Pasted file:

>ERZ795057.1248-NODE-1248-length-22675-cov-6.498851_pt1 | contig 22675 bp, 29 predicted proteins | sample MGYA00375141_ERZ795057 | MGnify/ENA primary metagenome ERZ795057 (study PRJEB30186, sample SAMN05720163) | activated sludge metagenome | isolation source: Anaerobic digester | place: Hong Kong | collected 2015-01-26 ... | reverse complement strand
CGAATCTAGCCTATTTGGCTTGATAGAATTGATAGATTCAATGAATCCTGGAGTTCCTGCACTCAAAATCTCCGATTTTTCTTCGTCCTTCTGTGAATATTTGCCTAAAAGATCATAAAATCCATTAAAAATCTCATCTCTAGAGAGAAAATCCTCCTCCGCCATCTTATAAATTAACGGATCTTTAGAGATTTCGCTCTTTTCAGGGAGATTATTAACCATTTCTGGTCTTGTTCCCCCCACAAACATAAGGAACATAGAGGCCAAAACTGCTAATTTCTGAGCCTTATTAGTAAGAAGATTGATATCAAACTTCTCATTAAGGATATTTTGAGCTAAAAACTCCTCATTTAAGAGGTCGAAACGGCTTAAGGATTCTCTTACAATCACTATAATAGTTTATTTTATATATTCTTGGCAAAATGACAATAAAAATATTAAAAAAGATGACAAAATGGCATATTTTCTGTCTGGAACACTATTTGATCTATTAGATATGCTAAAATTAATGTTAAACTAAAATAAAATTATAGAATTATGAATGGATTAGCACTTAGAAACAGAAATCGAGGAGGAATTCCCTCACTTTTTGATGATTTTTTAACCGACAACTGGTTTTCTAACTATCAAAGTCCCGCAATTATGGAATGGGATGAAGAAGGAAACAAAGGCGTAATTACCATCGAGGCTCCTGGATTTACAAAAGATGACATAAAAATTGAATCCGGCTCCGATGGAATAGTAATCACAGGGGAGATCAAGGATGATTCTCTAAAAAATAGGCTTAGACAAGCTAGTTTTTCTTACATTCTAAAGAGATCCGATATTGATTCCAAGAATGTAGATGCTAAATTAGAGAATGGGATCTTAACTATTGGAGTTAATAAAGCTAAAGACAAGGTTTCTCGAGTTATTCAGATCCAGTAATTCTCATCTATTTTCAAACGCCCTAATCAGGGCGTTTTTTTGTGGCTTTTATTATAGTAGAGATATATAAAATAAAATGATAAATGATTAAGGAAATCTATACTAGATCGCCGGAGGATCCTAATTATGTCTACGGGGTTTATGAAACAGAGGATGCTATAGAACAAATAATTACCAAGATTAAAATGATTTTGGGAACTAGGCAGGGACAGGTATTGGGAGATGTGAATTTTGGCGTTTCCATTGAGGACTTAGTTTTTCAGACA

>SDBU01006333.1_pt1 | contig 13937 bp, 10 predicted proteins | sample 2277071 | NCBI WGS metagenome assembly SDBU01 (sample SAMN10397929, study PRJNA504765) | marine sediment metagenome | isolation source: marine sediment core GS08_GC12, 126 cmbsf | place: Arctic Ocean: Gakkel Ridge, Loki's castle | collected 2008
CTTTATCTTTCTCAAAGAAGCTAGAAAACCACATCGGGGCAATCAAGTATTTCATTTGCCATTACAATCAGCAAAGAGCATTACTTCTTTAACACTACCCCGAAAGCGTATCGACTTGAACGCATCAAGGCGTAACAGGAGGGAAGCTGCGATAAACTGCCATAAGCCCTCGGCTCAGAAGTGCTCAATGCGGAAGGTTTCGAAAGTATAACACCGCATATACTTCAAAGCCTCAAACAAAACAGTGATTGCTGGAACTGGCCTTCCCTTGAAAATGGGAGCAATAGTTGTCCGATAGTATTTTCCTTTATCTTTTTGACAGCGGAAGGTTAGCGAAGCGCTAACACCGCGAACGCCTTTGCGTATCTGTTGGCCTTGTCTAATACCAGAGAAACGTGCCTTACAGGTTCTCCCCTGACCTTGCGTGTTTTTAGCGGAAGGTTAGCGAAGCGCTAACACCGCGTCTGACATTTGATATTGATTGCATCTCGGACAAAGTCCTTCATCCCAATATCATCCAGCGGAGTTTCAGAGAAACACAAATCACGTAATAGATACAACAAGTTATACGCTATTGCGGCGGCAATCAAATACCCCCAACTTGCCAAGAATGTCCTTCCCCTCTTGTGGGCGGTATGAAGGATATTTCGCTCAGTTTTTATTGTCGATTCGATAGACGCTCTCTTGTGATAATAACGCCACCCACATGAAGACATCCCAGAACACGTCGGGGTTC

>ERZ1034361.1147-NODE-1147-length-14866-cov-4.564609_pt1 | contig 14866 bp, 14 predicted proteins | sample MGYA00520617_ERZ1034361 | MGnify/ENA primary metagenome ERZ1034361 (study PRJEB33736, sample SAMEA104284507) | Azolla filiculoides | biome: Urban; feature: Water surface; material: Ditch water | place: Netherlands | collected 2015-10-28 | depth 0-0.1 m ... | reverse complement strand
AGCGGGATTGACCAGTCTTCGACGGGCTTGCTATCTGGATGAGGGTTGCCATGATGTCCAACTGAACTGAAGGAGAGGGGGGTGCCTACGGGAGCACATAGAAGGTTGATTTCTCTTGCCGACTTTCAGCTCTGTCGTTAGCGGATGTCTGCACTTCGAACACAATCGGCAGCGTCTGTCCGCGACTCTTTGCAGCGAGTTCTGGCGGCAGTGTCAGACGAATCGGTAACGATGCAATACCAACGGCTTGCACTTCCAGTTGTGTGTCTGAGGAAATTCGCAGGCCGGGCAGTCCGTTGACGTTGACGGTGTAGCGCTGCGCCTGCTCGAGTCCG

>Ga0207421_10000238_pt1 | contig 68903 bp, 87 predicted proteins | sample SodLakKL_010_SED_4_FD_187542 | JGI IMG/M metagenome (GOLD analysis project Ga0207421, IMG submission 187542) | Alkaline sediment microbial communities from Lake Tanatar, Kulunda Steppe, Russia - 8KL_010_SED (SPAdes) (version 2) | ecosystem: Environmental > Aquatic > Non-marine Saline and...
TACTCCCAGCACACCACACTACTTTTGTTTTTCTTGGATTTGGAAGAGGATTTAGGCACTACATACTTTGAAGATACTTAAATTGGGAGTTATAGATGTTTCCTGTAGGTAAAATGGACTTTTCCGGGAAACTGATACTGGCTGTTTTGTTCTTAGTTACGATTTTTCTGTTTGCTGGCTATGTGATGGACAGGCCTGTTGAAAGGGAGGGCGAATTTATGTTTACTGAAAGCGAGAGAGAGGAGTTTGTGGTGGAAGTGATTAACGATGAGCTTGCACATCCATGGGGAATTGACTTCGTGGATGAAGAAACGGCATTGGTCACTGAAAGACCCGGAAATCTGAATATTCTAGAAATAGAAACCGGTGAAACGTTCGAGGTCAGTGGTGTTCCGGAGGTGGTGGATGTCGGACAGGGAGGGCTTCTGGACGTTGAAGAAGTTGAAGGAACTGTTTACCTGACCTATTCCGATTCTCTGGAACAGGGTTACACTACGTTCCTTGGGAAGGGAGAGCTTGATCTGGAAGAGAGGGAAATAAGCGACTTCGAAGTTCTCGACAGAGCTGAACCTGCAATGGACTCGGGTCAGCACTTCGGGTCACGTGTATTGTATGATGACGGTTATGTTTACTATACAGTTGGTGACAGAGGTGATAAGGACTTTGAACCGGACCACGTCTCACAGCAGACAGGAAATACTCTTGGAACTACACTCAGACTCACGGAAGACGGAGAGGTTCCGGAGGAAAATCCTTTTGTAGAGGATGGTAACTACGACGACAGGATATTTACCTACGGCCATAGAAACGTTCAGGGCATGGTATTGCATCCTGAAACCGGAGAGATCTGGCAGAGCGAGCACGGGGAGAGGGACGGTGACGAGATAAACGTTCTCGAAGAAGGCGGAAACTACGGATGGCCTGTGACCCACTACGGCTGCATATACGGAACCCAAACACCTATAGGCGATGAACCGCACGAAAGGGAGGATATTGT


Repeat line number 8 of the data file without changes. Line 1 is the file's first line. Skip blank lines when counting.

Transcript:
TACTCCCAGCACACCACACTACTTTTGTTTTTCTTGGATTTGGAAGAGGATTTAGGCACTACATACTTTGAAGATACTTAAATTGGGAGTTATAGATGTTTCCTGTAGGTAAAATGGACTTTTCCGGGAAACTGATACTGGCTGTTTTGTTCTTAGTTACGATTTTTCTGTTTGCTGGCTATGTGATGGACAGGCCTGTTGAAAGGGAGGGCGAATTTATGTTTACTGAAAGCGAGAGAGAGGAGTTTGTGGTGGAAGTGATTAACGATGAGCTTGCACATCCATGGGGAATTGACTTCGTGGATGAAGAAACGGCATTGGTCACTGAAAGACCCGGAAATCTGAATATTCTAGAAATAGAAACCGGTGAAACGTTCGAGGTCAGTGGTGTTCCGGAGGTGGTGGATGTCGGACAGGGAGGGCTTCTGGACGTTGAAGAAGTTGAAGGAACTGTTTACCTGACCTATTCCGATTCTCTGGAACAGGGTTACACTACGTTCCTTGGGAAGGGAGAGCTTGATCTGGAAGAGAGGGAAATAAGCGACTTCGAAGTTCTCGACAGAGCTGAACCTGCAATGGACTCGGGTCAGCACTTCGGGTCACGTGTATTGTATGATGACGGTTATGTTTACTATACAGTTGGTGACAGAGGTGATAAGGACTTTGAACCGGACCACGTCTCACAGCAGACAGGAAATACTCTTGGAACTACACTCAGACTCACGGAAGACGGAGAGGTTCCGGAGGAAAATCCTTTTGTAGAGGATGGTAACTACGACGACAGGATATTTACCTACGGCCATAGAAACGTTCAGGGCATGGTATTGCATCCTGAAACCGGAGAGATCTGGCAGAGCGAGCACGGGGAGAGGGACGGTGACGAGATAAACGTTCTCGAAGAAGGCGGAAACTACGGATGGCCTGTGACCCACTACGGCTGCATATACGGAACCCAAACACCTATAGGCGATGAACCGCACGAAAGGGAGGATATTGT